Of course, if you do follow my blog, you know that I do not like comparing ourselves to other dancers. It’s not helpful. So don’t start it this week. Don’t sit there and think, “I’ll never be able to do that!” or “Wow, what was she thinking…I’d never wear that costume.” Just enjoy the performance, and know that you are helping another dancer and creating a stronger community!
Weekly Challenge for 7-16-12
It’s Monday, so it’s time for this week’s challenge!
About a month ago, we worked on weaknesses. If you are new to the challenges or missed it, take a moment to read through this post because we’re going to use this again. Last time we picked something–just one something–that needed working on and challenged ourselves to improve in that week. Usually a week is not enough to show much improvement, but it does depend on what you are working on. So, this week, we’re going to continue our work on weaknesses!
Working on weaknesses II
Hopefully you have continued to work on your weaknesses even if you haven’t been challenged to do so! But I know it’s hard to work on things that are difficult for us, because we get frustrated or lose hope that we’ll ever get to where we want to be as dancers. But this attitude won’t get us anywhere. We need to work harder on what is difficult for us, and allow ourselves room to fail and be challenged (for followers of my blog, this should sound familiar!)
So, we’re going to check up on ourselves this week. Rewatch that video you took of yourself and go through your list. Now film yourself again and take another look at your list. Did you improve? Were you happier with the one identified weakness area or was it about the same? Now think about how much time you spent on improving that weakness. Did you do the challenge every day? Did you continue to practice even after that week was over?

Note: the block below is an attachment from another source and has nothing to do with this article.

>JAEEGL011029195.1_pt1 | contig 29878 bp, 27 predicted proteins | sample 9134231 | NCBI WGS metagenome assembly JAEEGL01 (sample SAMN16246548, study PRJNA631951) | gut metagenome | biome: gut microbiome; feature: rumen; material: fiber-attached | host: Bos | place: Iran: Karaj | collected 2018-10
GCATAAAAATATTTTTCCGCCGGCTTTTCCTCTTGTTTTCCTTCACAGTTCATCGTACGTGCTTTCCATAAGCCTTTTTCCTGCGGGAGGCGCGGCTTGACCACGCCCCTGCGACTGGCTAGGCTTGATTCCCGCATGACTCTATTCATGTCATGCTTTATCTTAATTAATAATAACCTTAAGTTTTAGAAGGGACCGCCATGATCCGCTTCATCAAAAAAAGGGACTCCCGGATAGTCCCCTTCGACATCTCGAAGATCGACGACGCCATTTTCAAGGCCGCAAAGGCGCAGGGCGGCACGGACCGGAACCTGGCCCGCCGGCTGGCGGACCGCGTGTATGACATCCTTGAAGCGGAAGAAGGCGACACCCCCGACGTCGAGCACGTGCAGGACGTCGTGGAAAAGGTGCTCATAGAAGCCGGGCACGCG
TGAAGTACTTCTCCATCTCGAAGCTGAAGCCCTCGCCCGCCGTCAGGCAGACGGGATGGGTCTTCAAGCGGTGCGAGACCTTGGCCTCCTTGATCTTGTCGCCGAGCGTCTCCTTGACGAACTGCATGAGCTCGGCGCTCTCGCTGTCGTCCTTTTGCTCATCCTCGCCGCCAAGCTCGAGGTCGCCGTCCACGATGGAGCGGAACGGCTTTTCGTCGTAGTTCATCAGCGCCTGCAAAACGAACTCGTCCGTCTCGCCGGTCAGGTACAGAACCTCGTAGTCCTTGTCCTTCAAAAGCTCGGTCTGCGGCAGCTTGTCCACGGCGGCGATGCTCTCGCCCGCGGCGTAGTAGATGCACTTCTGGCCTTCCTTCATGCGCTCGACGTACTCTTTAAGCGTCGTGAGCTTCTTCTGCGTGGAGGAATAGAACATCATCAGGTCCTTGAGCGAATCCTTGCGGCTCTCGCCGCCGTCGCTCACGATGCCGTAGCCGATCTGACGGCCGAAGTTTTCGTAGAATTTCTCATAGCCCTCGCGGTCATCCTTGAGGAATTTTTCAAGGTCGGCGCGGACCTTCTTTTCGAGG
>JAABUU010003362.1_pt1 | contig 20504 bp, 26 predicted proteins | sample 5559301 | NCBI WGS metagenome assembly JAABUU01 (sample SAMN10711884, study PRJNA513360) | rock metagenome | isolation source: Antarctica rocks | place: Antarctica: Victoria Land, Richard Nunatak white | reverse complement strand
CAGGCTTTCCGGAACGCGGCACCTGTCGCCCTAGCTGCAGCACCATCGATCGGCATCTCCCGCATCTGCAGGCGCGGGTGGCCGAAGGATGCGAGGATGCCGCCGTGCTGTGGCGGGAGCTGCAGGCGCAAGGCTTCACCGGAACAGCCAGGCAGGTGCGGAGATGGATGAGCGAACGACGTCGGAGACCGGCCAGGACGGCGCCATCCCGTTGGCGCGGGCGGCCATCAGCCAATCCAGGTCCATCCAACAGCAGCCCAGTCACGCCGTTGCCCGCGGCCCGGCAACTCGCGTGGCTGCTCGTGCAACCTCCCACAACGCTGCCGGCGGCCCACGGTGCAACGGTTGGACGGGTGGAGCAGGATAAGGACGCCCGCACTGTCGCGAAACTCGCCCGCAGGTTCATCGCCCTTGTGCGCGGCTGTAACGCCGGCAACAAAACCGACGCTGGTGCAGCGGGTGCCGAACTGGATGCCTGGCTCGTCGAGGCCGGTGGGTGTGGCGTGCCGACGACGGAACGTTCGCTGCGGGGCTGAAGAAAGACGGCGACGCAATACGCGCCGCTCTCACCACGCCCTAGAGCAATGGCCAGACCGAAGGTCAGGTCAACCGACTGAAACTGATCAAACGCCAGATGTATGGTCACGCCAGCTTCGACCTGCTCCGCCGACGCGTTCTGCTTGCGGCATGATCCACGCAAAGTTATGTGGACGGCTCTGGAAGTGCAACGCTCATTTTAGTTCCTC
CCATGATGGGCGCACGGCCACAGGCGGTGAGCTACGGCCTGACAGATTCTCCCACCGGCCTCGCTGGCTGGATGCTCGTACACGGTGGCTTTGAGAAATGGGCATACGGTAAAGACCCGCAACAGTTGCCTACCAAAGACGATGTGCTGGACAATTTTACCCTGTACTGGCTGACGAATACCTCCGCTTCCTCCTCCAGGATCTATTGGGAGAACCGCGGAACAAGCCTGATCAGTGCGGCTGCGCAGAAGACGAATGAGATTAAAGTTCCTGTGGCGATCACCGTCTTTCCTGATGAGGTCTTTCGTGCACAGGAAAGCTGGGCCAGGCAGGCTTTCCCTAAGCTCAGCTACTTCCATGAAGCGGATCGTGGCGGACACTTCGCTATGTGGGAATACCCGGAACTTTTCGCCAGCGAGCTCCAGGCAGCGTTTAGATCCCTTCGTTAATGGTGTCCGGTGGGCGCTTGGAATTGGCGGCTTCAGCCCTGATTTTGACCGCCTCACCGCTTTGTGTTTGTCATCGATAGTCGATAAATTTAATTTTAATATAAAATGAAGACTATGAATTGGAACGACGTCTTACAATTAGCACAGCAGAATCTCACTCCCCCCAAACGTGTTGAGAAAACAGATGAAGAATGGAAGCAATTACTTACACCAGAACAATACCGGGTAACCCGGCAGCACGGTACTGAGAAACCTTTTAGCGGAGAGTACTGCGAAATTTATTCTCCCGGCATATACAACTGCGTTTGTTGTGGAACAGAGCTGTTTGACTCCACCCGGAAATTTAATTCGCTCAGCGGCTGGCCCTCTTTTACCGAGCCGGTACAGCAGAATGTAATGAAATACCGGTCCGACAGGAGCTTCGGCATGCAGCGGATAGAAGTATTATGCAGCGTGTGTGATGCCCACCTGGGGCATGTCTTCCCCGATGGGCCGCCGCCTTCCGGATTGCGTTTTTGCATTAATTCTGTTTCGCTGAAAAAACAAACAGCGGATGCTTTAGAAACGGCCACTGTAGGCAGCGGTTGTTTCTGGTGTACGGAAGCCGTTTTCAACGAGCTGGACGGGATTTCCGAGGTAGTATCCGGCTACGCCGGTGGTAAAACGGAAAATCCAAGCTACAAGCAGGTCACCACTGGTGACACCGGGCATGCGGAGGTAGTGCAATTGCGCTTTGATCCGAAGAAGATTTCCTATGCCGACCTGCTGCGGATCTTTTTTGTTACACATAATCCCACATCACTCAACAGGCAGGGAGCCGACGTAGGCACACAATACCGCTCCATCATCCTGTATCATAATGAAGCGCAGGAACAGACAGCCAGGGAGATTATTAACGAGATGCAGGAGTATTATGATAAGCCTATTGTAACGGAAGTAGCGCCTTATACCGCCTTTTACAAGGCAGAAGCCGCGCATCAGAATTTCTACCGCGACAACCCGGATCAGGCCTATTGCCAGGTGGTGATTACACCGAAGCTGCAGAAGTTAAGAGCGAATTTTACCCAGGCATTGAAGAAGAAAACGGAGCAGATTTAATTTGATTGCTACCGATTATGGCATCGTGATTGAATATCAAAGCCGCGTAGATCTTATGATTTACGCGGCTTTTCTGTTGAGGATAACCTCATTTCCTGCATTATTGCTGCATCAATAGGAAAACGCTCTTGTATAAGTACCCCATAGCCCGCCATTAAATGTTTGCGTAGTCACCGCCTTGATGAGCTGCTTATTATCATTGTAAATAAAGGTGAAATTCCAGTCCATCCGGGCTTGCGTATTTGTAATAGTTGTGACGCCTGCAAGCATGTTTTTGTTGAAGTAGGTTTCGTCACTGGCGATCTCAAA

Even professional dancers must practice the basics over and over again, so you should not take the attitude that once you master something, you’re done with it. If you did improve over this time, good for you! Keep it up! Your challenge this week is to work on that same weakness again. Drill it, think about it, whatever you need to do to keep improving. Don’t think of it as going over stuff you already know; think about it as a chance to keep improving and to nail it!
If you did not see improvement, use this week to work on it again, but first sit down and think about what went wrong. Did you not work on it as much as you wanted? Did you get frustrated and stop? Is the move/concept/idea/whatever just too dang hard for you right now (be honest with this one)? Reevaluate where you want to be with this one weakness. Did you set your goal too high last time? That’s okay…reset your goal, but don’t think about it as failure. Think about it as taking smaller steps towards your goal. Now work on that weakness this week, at least for one whole song (or session, whatever time you have for it), and don’t get frustrated!
Enjoy your challenge!
Costuming II: Makeup
My first blog about costuming was about mistakes people make in the costume itself. Today I wanted to blog about the most forgotten aspect of costuming: makeup. Little did you know that when you decided to become a professional belly dancer that you would also have to become a professional makeup artist as well!